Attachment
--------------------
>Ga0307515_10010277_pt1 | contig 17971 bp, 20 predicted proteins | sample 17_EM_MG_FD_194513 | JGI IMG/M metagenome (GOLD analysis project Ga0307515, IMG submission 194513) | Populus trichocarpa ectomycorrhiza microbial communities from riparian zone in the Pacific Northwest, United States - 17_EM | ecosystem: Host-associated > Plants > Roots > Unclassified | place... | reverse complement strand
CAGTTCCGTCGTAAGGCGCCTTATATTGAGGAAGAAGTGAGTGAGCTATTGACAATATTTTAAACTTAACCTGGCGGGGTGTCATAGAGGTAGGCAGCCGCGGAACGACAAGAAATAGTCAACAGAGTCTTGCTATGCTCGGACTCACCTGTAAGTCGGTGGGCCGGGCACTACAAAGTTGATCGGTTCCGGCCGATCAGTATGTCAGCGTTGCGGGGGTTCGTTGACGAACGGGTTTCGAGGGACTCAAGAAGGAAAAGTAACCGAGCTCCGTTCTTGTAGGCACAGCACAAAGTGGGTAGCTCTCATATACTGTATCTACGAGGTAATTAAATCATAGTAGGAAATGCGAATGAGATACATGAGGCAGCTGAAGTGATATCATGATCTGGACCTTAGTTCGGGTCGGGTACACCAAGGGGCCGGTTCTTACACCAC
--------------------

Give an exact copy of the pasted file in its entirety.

>Ga0307515_10010277_pt1 | contig 17971 bp, 20 predicted proteins | sample 17_EM_MG_FD_194513 | JGI IMG/M metagenome (GOLD analysis project Ga0307515, IMG submission 194513) | Populus trichocarpa ectomycorrhiza microbial communities from riparian zone in the Pacific Northwest, United States - 17_EM | ecosystem: Host-associated > Plants > Roots > Unclassified | place... | reverse complement strand
CAGTTCCGTCGTAAGGCGCCTTATATTGAGGAAGAAGTGAGTGAGCTATTGACAATATTTTAAACTTAACCTGGCGGGGTGTCATAGAGGTAGGCAGCCGCGGAACGACAAGAAATAGTCAACAGAGTCTTGCTATGCTCGGACTCACCTGTAAGTCGGTGGGCCGGGCACTACAAAGTTGATCGGTTCCGGCCGATCAGTATGTCAGCGTTGCGGGGGTTCGTTGACGAACGGGTTTCGAGGGACTCAAGAAGGAAAAGTAACCGAGCTCCGTTCTTGTAGGCACAGCACAAAGTGGGTAGCTCTCATATACTGTATCTACGAGGTAATTAAATCATAGTAGGAAATGCGAATGAGATACATGAGGCAGCTGAAGTGATATCATGATCTGGACCTTAGTTCGGGTCGGGTACACCAAGGGGCCGGTTCTTACACCAC